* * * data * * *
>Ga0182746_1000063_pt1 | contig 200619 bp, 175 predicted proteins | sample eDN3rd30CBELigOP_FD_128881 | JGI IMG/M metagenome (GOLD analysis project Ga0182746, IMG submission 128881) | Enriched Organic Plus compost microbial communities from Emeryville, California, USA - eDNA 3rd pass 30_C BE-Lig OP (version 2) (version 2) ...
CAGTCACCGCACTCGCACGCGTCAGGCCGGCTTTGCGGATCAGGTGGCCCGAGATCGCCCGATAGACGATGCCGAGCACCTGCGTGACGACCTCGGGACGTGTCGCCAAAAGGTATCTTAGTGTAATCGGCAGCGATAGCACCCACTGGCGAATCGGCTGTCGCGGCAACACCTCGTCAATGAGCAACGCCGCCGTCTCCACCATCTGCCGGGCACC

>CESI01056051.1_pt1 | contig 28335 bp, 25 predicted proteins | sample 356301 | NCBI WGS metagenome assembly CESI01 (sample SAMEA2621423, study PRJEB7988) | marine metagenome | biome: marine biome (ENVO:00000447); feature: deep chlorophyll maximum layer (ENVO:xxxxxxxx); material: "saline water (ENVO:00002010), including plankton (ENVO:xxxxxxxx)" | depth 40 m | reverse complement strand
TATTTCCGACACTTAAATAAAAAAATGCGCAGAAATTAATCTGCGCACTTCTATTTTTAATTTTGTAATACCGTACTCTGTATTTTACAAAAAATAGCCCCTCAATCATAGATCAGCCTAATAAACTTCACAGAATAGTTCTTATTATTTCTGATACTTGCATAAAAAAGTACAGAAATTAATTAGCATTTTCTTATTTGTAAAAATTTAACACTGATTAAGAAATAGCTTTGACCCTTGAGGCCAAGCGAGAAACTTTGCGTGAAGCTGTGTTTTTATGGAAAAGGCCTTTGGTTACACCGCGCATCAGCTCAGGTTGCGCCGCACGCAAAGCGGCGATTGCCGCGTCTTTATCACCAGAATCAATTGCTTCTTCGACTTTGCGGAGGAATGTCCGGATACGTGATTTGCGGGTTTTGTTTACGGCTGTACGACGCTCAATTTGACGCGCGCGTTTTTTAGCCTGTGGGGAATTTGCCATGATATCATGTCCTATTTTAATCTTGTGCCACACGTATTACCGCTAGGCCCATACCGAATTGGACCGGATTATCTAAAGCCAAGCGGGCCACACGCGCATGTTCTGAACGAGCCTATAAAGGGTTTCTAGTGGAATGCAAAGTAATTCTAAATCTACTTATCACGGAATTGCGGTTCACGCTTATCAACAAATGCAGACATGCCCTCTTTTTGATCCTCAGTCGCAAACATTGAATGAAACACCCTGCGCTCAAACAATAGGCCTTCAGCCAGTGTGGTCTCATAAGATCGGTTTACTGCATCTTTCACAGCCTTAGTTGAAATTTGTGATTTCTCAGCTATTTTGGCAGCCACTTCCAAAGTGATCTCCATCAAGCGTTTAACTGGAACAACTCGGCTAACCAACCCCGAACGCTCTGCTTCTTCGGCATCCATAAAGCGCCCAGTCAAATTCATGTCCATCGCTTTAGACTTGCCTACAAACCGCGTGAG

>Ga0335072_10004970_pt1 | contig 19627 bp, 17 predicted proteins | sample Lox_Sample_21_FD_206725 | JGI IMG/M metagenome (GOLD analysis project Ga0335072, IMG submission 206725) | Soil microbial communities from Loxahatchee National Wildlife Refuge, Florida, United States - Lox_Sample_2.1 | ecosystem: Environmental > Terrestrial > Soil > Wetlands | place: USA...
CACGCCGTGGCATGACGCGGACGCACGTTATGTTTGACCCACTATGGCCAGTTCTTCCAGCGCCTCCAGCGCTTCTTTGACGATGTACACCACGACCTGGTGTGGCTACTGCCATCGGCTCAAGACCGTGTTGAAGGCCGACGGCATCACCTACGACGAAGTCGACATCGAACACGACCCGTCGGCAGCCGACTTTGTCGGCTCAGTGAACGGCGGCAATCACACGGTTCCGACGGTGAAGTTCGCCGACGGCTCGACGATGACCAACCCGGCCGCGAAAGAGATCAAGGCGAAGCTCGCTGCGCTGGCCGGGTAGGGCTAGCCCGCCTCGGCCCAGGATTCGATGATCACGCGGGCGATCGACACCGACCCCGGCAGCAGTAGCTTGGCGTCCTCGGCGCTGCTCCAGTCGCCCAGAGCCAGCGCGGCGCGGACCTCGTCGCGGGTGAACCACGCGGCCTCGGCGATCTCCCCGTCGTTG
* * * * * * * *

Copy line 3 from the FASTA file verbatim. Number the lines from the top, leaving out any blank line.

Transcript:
>CESI01056051.1_pt1 | contig 28335 bp, 25 predicted proteins | sample 356301 | NCBI WGS metagenome assembly CESI01 (sample SAMEA2621423, study PRJEB7988) | marine metagenome | biome: marine biome (ENVO:00000447); feature: deep chlorophyll maximum layer (ENVO:xxxxxxxx); material: "saline water (ENVO:00002010), including plankton (ENVO:xxxxxxxx)" | depth 40 m | reverse complement strand